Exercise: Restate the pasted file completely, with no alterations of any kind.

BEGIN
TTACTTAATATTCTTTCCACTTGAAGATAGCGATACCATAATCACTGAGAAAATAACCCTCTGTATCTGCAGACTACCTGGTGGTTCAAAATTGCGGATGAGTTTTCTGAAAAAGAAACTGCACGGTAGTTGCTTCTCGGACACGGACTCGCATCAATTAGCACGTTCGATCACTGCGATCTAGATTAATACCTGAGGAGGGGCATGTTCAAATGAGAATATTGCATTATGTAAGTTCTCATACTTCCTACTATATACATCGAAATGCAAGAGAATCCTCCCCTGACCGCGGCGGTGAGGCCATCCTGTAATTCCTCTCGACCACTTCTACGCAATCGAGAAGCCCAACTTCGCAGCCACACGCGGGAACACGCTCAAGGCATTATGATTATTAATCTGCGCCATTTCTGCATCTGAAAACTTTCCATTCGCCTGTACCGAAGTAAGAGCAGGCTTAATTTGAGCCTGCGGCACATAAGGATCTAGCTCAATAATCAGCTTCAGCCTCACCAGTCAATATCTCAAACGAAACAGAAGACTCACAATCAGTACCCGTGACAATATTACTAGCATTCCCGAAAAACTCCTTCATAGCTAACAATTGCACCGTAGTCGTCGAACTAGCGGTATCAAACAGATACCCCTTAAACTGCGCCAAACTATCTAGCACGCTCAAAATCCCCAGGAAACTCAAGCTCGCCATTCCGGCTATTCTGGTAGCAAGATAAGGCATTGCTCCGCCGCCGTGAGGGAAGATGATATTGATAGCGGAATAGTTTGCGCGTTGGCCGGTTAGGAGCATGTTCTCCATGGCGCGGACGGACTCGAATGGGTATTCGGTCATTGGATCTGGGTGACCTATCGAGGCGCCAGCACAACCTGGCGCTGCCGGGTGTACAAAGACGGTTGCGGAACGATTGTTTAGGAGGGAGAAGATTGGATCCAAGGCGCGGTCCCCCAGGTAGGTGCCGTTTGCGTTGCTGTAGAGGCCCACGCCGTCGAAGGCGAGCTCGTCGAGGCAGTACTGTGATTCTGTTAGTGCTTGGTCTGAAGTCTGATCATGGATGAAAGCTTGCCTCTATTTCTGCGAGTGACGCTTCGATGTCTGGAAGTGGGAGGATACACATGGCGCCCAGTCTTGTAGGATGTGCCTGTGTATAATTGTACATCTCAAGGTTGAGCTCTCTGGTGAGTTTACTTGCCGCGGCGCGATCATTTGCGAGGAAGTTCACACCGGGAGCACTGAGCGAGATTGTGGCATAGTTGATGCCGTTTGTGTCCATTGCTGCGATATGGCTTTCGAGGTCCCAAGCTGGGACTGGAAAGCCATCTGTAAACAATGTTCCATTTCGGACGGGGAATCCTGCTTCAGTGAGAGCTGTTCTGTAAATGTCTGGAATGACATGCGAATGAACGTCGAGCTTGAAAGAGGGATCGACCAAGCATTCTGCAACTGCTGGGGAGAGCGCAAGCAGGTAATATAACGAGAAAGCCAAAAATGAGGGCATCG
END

TTACTTAATATTCTTTCCACTTGAAGATAGCGATACCATAATCACTGAGAAAATAACCCTCTGTATCTGCAGACTACCTGGTGGTTCAAAATTGCGGATGAGTTTTCTGAAAAAGAAACTGCACGGTAGTTGCTTCTCGGACACGGACTCGCATCAATTAGCACGTTCGATCACTGCGATCTAGATTAATACCTGAGGAGGGGCATGTTCAAATGAGAATATTGCATTATGTAAGTTCTCATACTTCCTACTATATACATCGAAATGCAAGAGAATCCTCCCCTGACCGCGGCGGTGAGGCCATCCTGTAATTCCTCTCGACCACTTCTACGCAATCGAGAAGCCCAACTTCGCAGCCACACGCGGGAACACGCTCAAGGCATTATGATTATTAATCTGCGCCATTTCTGCATCTGAAAACTTTCCATTCGCCTGTACCGAAGTAAGAGCAGGCTTAATTTGAGCCTGCGGCACATAAGGATCTAGCTCAATAATCAGCTTCAGCCTCACCAGTCAATATCTCAAACGAAACAGAAGACTCACAATCAGTACCCGTGACAATATTACTAGCATTCCCGAAAAACTCCTTCATAGCTAACAATTGCACCGTAGTCGTCGAACTAGCGGTATCAAACAGATACCCCTTAAACTGCGCCAAACTATCTAGCACGCTCAAAATCCCCAGGAAACTCAAGCTCGCCATTCCGGCTATTCTGGTAGCAAGATAAGGCATTGCTCCGCCGCCGTGAGGGAAGATGATATTGATAGCGGAATAGTTTGCGCGTTGGCCGGTTAGGAGCATGTTCTCCATGGCGCGGACGGACTCGAATGGGTATTCGGTCATTGGATCTGGGTGACCTATCGAGGCGCCAGCACAACCTGGCGCTGCCGGGTGTACAAAGACGGTTGCGGAACGATTGTTTAGGAGGGAGAAGATTGGATCCAAGGCGCGGTCCCCCAGGTAGGTGCCGTTTGCGTTGCTGTAGAGGCCCACGCCGTCGAAGGCGAGCTCGTCGAGGCAGTACTGTGATTCTGTTAGTGCTTGGTCTGAAGTCTGATCATGGATGAAAGCTTGCCTCTATTTCTGCGAGTGACGCTTCGATGTCTGGAAGTGGGAGGATACACATGGCGCCCAGTCTTGTAGGATGTGCCTGTGTATAATTGTACATCTCAAGGTTGAGCTCTCTGGTGAGTTTACTTGCCGCGGCGCGATCATTTGCGAGGAAGTTCACACCGGGAGCACTGAGCGAGATTGTGGCATAGTTGATGCCGTTTGTGTCCATTGCTGCGATATGGCTTTCGAGGTCCCAAGCTGGGACTGGAAAGCCATCTGTAAACAATGTTCCATTTCGGACGGGGAATCCTGCTTCAGTGAGAGCTGTTCTGTAAATGTCTGGAATGACATGCGAATGAACGTCGAGCTTGAAAGAGGGATCGACCAAGCATTCTGCAACTGCTGGGGAGAGCGCAAGCAGGTAATATAACGAGAAAGCCAAAAATGAGGGCATCG